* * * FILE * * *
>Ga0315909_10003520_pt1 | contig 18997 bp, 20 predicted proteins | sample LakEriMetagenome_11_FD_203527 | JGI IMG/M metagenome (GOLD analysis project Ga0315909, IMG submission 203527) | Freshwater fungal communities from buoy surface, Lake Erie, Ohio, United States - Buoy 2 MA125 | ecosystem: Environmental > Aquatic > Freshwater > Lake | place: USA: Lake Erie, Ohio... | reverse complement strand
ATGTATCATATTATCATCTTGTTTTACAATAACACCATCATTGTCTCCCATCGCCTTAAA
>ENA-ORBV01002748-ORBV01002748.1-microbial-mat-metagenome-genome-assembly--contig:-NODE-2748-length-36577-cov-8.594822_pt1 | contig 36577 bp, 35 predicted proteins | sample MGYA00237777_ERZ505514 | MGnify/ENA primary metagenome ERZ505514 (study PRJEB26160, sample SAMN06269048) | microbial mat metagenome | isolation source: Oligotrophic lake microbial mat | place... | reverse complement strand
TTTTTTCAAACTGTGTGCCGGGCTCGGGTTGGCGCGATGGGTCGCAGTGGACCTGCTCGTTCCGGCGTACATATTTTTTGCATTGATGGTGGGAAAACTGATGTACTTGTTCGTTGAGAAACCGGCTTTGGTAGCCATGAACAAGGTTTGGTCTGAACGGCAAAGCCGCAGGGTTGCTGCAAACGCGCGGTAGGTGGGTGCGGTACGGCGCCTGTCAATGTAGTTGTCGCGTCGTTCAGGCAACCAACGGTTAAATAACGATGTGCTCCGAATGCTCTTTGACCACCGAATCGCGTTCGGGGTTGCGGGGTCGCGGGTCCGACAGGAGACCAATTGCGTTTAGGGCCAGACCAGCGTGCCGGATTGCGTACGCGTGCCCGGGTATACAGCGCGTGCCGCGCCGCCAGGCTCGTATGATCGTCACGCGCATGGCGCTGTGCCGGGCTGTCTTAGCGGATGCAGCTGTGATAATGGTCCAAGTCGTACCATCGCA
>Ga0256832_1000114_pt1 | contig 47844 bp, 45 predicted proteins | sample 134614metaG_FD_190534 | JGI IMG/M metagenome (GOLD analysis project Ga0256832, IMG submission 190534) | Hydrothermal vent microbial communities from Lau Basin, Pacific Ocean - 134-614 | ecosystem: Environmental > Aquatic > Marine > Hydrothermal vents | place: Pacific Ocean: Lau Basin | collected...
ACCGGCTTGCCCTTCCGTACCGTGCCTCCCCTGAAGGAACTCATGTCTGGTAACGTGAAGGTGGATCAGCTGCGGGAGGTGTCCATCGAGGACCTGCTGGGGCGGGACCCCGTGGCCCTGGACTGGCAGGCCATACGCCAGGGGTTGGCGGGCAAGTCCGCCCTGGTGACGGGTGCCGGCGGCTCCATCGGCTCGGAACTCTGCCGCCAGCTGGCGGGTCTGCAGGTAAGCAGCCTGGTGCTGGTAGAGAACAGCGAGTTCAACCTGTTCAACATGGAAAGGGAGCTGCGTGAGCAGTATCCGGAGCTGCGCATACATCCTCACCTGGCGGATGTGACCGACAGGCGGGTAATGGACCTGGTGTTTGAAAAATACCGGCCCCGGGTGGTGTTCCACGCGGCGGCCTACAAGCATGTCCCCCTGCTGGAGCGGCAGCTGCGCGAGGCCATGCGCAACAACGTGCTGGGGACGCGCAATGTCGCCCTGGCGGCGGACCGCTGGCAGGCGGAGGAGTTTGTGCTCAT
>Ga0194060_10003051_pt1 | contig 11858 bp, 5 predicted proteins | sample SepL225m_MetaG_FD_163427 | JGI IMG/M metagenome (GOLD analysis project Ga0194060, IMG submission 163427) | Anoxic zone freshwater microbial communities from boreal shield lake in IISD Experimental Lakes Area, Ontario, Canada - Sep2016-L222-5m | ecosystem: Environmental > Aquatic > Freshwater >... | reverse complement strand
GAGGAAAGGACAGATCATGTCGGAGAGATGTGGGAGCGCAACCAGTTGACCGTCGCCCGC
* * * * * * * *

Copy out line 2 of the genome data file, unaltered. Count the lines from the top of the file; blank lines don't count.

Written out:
ATGTATCATATTATCATCTTGTTTTACAATAACACCATCATTGTCTCCCATCGCCTTAAA